By Shreya Vuttaluru and Christine Zhu
Senior staff writers
WASHINGTON — Andrii Bezmen, a native of Ukraine, stood in front of the White House Sunday afternoon among a group of his friends, donning a black “Puck Futin” t-shirt and holding a sign that read “Russian warship go f*** yourself.”
The senior at Hood College is frustrated with the Biden administration’s initial inaction toward the Russia-Ukraine war. He demanded a no-fly zone above Ukraine, which will help protect innocent civilians, he said.
“My dad is holding a city right now — he’s up on the front lines. My mom and my sister, they’re in a bomb shelter,” he said. “We’re trying to evacuate them.”
Bezmen was one of hundreds of people from across the country who gathered at a rally to support Ukraine in front of the White House, displaying handmade signs and singing traditional Ukrainian songs.
The speakers chanted “Slava Ukraini!” or “Glory to Ukraine!” in English.
“Heroiam slava!” the crowd echoed back, which translates to “Glory to the heroes!” in English.
Protesters also called for the U.S. government to place an embargo on Russian oil and gas.
Oleksandra Ustinova, a speaker at the protest and a member of the Ukrainian parliament, called for stricter sanctions on Russia and additional U.S. support through weaponry donation for Ukraine.
“I understand nobody wants to pay [an] extra 50 cents for a gallon of gas. Well, we have children dying every day,” she said. “I think we can pay more here for the gas.”
U.S. Sen. Rob Portman (R-Ohio) co-founded and serves as the co-chair of the Senate Ukraine Caucus. He told the crowd that some of his colleagues have asked why he’s been so concerned about Ukraine.
“Ukraine matters to America and to all freedom-loving countries and people of the world,” Portman said. “Now is not the time to shirk our responsibilities. Now it’s time to step forward and help the people of Ukraine, shoulder to shoulder.”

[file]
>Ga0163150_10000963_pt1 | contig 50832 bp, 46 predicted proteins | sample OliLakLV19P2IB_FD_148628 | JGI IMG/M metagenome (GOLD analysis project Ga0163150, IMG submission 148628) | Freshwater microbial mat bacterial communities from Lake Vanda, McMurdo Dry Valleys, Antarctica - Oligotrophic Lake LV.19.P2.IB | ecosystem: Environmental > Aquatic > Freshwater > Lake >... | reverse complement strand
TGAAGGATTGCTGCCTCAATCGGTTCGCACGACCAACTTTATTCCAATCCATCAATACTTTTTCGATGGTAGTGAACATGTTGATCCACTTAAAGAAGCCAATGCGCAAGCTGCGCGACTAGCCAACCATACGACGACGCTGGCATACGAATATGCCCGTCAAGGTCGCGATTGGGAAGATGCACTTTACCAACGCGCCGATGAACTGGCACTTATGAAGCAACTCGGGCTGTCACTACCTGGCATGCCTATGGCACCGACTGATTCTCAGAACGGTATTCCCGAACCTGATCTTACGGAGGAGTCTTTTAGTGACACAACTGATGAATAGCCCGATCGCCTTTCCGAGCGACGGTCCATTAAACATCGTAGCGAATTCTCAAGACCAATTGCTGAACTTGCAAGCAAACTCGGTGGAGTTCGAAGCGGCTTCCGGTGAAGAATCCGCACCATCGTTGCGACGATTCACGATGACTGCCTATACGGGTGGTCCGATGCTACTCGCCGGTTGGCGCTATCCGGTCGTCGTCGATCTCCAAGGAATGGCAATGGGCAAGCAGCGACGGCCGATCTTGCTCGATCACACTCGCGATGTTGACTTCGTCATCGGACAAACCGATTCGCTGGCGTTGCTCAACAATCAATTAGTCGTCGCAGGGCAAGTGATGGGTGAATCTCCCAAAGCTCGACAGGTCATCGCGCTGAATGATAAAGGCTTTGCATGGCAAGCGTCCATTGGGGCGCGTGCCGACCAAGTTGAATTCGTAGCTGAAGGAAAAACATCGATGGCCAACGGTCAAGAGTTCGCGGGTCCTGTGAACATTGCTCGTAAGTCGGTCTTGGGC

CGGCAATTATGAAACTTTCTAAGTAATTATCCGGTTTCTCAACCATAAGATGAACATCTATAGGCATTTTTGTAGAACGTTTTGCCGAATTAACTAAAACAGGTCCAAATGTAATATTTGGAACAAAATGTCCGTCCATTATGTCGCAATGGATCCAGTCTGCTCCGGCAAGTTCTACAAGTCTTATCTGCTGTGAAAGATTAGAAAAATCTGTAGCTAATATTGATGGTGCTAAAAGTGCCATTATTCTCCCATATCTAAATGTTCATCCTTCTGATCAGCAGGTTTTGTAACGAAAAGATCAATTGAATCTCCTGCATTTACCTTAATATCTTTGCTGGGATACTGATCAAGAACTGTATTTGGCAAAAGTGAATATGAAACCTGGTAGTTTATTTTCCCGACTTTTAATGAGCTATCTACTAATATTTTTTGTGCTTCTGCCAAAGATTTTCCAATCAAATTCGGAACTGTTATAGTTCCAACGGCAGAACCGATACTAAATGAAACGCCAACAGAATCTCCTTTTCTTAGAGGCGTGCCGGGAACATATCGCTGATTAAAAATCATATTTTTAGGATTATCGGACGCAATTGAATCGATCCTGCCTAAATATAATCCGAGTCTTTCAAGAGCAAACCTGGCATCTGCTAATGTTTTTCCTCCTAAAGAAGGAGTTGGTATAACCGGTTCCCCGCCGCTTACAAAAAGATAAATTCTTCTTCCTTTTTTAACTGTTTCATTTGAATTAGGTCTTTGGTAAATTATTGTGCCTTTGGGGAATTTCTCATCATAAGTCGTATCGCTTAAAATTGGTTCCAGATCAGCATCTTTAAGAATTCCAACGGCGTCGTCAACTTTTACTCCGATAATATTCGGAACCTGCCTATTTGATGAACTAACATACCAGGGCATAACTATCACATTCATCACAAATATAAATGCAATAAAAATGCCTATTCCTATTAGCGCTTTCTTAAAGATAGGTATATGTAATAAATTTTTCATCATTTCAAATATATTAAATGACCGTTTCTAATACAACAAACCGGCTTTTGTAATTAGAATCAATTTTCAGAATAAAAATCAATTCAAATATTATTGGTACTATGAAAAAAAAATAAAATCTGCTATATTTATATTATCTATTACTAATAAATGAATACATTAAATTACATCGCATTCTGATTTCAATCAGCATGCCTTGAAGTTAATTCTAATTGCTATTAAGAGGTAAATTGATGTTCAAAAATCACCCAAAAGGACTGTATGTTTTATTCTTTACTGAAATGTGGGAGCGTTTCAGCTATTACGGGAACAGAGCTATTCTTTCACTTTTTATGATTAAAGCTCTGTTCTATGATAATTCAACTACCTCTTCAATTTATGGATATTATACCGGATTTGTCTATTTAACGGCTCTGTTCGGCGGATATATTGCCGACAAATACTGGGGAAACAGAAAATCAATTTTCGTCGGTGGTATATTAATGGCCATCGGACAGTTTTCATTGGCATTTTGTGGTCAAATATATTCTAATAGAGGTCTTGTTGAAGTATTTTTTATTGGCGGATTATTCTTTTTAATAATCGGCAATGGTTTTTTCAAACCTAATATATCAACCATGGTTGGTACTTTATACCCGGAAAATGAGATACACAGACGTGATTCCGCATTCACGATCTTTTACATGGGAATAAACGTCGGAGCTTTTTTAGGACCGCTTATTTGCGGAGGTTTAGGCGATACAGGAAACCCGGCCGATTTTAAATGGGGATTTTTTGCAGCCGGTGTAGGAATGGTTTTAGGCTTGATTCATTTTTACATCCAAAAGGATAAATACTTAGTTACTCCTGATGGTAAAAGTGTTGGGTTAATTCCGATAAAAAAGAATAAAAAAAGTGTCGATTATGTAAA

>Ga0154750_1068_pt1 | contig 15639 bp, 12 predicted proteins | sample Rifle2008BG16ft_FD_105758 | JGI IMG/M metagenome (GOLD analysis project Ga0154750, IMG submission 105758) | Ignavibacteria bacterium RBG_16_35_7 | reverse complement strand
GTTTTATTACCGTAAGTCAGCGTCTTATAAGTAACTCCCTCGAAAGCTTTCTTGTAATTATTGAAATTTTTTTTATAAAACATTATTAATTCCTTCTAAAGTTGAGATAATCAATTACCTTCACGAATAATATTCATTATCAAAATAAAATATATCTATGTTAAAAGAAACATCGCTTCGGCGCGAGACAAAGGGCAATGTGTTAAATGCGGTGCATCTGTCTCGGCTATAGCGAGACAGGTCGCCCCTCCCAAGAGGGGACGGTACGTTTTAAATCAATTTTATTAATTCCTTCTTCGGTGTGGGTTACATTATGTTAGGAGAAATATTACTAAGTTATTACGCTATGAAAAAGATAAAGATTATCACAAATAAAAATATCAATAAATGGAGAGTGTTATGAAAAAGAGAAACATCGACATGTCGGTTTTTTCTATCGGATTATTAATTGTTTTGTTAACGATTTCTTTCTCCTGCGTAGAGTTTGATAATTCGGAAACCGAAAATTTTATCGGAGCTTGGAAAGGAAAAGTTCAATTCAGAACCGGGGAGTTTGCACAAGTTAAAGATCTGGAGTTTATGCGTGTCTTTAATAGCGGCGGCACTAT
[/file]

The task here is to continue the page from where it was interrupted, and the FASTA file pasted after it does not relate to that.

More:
Olga McGuinness, who was born in Kyiv but is now retired in Miami, explained her friends in Ukraine are desperate for help and are asking why the U.S. government won’t support and protect them. One of her daughter’s friends gave birth during a bombing, she said.
“They are not safe,” she exclaimed. “It’s awful, because we keep in touch and they call in every time [asking] ‘What happened?’”
Sophia Smith, a New York resident, explained that Ukraine gave up its nuclear power due to pressure from the U.S., the United Kingdom and Russia in 2014.
“That could have been its defense,” she said. “They gave up their nuclear arms. And Ukraine needs help … it doesn’t have the military that Russia has.”
Stefan Doboszczak, a lecturer in the department of mathematics at the University of Maryland, is in the process of helping students create an organization in support of Ukraine.
He said it’s primarily students that are leading the planning, while he plays more of a side role as a faculty adviser.
“It is great that they’re organizing this and rallying the Ukrainian community,” Doboszczak said.
He said he wants to see the Biden administration do everything they can to help: financial support, sending over resources and speaking up.
Two miles away from the protest, bouquets of yellow flowers lie across the entrance at the Ukrainian Embassy in Georgetown, Washington, D.C. Signs among the arrangements read “Fuck Putin,” and “We Stand With Ukraine.”
As people walk by, chatter in the street stops. They read signs and take pictures, admiring the arrangement.
Across the city, other stores don Ukrainian flags in support. For Bezmen, acts of support are incredibly important.
“We’re here to show support and increase awareness. Some people, they’re not aware of what’s going on,” Bezmen said.
CORRECTION: A previous version of one of the photo captions in this story stated that the protest took place on Feb. 6. The protest took place on March 6, not in February. The caption has been updated.